In the lead up to Nanowrimo I wanted to begin by sharing my prep process to kick off this series. November 1st approaching too soon and you're still not sure what you're going to do? I'm here for you. So, without further ado...
How to plan to write a novel in 30 days (or less)
Or, why you really should be using an outline.
The outline is the backbone construction of your narrative flow. It is a tool that gives a glimpse of your project's underlying form before you start putting in the hard work, and it takes almost no effort at all!
The simplest issues issues can be solved with a small amount of construction.
|artists can be pantsers too... with mixed results|
Step One: establishing the flow
Chances are you already have one of these in mind. What situation sets your protagonist on their journey? What solution will resolve the central conflict?
Whichever you're beginning with, mark it down on your outline. Then you'll need to answer the other; how does your protagonist aim to resolve their situation? Or, what incident drove them to seek that solution?
The trick here is that we don't need details. We're only asking the question of what happens, not why.
Once you've filled out both ends of your outline it should look a little something like this:
|The adventures of Steve, the talking shovel (and also John).|
Take note of how there are no absolutes in the solution. This is important for the next step of establishing your structure and narrative flow. The third aspect of a good outline is the breakdown, or, middle conflict. I will be going into greater depth on this subject later in November, but for now deciding on your middle conflict now will help prevent saggy-middle syndrome.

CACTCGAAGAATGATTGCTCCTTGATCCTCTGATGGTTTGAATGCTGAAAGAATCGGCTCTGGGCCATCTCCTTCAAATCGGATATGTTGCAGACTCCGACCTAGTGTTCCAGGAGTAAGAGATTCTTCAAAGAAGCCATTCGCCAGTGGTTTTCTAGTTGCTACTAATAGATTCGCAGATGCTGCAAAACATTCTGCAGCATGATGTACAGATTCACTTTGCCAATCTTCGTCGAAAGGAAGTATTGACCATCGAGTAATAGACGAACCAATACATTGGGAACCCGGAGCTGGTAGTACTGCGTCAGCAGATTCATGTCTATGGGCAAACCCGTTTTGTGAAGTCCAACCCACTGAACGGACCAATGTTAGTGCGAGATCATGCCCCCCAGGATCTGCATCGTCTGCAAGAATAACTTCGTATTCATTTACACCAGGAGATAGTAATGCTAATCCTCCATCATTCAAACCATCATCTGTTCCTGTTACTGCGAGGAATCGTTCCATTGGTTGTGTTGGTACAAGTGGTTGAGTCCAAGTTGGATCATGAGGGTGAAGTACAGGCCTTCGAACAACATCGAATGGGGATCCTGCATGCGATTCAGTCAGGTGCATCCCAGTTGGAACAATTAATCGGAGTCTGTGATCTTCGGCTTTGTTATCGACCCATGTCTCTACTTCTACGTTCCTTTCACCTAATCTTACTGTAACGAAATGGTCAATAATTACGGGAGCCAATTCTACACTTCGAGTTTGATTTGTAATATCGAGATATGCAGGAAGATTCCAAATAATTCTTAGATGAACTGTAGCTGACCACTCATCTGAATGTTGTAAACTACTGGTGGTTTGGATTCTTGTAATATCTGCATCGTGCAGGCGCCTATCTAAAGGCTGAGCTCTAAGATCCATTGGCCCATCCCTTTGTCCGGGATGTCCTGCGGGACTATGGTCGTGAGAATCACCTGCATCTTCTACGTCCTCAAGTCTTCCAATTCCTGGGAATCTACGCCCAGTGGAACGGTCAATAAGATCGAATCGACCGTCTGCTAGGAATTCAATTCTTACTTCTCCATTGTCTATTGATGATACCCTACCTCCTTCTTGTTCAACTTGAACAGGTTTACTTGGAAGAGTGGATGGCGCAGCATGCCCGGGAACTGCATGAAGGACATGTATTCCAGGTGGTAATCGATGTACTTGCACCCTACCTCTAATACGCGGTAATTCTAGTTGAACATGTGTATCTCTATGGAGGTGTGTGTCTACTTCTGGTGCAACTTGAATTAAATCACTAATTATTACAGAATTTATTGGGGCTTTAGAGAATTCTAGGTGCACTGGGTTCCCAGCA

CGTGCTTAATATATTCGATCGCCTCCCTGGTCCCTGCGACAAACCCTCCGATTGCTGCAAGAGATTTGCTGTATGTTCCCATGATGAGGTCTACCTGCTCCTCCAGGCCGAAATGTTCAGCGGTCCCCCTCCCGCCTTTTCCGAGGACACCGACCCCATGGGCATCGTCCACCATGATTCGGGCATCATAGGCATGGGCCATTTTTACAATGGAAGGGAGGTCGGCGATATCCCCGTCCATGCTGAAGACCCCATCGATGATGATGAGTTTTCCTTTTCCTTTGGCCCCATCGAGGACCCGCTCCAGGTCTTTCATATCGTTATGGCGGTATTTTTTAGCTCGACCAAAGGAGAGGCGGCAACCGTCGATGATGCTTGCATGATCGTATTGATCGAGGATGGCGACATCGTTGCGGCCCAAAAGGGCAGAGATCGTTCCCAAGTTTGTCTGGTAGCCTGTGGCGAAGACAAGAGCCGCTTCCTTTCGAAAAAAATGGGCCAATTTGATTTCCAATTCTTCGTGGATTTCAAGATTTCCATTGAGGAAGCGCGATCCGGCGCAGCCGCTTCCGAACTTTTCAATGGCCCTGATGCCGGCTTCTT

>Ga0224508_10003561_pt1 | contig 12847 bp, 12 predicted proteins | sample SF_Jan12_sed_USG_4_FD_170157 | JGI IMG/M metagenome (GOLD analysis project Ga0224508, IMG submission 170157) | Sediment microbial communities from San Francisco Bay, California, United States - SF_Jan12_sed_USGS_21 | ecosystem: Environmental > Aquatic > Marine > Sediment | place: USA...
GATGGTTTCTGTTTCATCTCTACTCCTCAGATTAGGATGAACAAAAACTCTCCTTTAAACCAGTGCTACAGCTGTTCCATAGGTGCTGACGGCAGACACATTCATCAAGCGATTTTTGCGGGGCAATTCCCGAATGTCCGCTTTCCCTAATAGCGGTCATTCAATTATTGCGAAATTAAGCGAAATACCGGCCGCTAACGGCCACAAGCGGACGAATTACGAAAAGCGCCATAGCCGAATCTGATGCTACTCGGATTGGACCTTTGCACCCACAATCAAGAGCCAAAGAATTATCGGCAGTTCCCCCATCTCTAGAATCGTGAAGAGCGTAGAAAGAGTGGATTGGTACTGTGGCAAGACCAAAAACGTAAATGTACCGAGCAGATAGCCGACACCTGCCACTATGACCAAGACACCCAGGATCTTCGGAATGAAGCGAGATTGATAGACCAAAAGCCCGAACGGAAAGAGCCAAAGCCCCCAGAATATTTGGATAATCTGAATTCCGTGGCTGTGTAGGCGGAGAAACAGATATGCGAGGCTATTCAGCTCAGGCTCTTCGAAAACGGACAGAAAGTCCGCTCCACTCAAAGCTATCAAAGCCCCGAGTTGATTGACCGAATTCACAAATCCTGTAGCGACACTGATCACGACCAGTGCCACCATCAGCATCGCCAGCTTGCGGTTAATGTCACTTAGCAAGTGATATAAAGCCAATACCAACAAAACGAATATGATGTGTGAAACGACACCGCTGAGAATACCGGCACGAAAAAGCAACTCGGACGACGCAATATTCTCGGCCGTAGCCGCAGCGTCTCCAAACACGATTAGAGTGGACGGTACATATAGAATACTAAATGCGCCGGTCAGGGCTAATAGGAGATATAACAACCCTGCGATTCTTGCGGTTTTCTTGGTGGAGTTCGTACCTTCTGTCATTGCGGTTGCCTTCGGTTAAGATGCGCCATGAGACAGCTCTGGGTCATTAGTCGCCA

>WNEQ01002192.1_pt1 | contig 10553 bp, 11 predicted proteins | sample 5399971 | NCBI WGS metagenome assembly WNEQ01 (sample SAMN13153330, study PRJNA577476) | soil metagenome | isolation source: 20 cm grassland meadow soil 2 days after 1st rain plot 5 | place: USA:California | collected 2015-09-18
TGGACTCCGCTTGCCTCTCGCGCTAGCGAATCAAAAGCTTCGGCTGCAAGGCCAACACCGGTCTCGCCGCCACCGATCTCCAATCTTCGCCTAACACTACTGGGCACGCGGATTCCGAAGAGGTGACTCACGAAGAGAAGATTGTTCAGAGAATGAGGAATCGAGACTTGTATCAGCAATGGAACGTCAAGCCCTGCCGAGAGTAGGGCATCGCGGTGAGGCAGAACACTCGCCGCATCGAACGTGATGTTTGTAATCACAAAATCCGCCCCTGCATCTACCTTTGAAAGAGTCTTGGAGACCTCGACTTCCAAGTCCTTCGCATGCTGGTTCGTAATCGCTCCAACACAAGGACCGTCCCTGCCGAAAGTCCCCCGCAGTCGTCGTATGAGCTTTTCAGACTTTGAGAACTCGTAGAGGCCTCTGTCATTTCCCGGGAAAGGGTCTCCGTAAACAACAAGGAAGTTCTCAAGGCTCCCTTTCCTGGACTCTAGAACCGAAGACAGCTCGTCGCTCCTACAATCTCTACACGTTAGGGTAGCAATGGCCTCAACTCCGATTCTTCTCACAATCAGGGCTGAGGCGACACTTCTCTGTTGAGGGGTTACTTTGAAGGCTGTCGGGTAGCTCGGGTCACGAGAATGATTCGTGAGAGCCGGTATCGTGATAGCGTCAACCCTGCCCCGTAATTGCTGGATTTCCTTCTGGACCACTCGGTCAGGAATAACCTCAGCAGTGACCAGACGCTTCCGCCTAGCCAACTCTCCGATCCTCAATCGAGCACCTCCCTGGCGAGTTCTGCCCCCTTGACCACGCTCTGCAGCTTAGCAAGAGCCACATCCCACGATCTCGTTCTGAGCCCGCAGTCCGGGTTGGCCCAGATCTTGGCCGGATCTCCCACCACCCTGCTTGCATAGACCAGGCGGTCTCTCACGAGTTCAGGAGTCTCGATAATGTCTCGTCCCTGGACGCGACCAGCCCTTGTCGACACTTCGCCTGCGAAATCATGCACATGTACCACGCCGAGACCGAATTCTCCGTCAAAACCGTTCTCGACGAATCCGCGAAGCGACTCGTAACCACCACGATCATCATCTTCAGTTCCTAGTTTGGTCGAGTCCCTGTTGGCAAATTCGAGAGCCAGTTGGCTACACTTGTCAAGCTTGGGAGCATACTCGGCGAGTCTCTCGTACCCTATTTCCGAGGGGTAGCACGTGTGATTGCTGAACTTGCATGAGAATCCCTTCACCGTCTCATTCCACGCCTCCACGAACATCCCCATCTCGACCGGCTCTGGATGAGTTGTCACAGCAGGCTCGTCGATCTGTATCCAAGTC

When placing your middle conflict, you can decide between two options. The most common is to set your middle conflict between the Situation and the Solution. I'm here to tell you there's a better way.
|When the protagonists arrive at their goal and fail, what happens then?|
Now we have the three most important beats of our story, and already we can see the basic flow. This is the first stop on the outlining train, you've already got enough to get an idea of the direction you're going. But for the more analytical outliners, now is the time to delve into the deeper aspects and start laying down the shapes of events within the book itself.
Step Two: establishing form and volume
At this stage, I start getting in depth and laying out my chapters. This is a little example from my book, Guns of Liberty:
|Note: this outline is from an older draft and not representative of the final product!|
Now, let's fill out some of the forms for our example:
Once you've filled out the entire plot line and connected the end with the beginning, you've already got all your chapters naturally laid out and have an idea of the overall form of the book! You can practically see it already.
This is the next jumping off point. I used to start writing here, but now I take it one step further.
Step Three: blocking out the details
During this process it's almost writing draft 0.5. For my 2017 Nanowrimo I experimented with just how far I could push it before it got rediculous, and wrote 26,000 words of planning. Turns out somewhere around 10k is my sweet-spot. This is what allows me to write those 50,000 words so quickly: I've already decided everything that's going to take place in the story, all that's left is to write it!
Here's a little excerpt from my 2015 Nano project: the satirical sci-fi, Vengeful Intentions.
Warning: first-draft eye-sore ahead
As you can see, the planning is devoid of all description and author voice. Its purpose is merely to lay out the events that take place, and what order they take place.
This is the final step for me before I begin writing, and this small(ish) amount of planning cuts my writing time from scraping out 50,000 in 30 days to 50,000 in 16.
Constructing and outlining is a crucial part of the writing process, whether you are a planner or a pantser. But the most important lesson I'd like to impart is that different writers require different planning methods, and just like no two writers write the same way, no two writers plan the same way. This is only my method, and it took many attempts and experiments to find what worked for me. I encourage you to not take my methods wholesale, but rather to experiment with the aspects that work for you and discard those that do not. Furthermore, if you find one method of planning doesn't work, it does not mean that no planning works at all, and there are many other techniques out there you can try!
But not Snowflake. Snowflake is misery incarnate.
If you would like to see more posts and silly doodles, then join me on November 1st as we delve into starting on the right foot; or, how to nail your premise with the first chapter.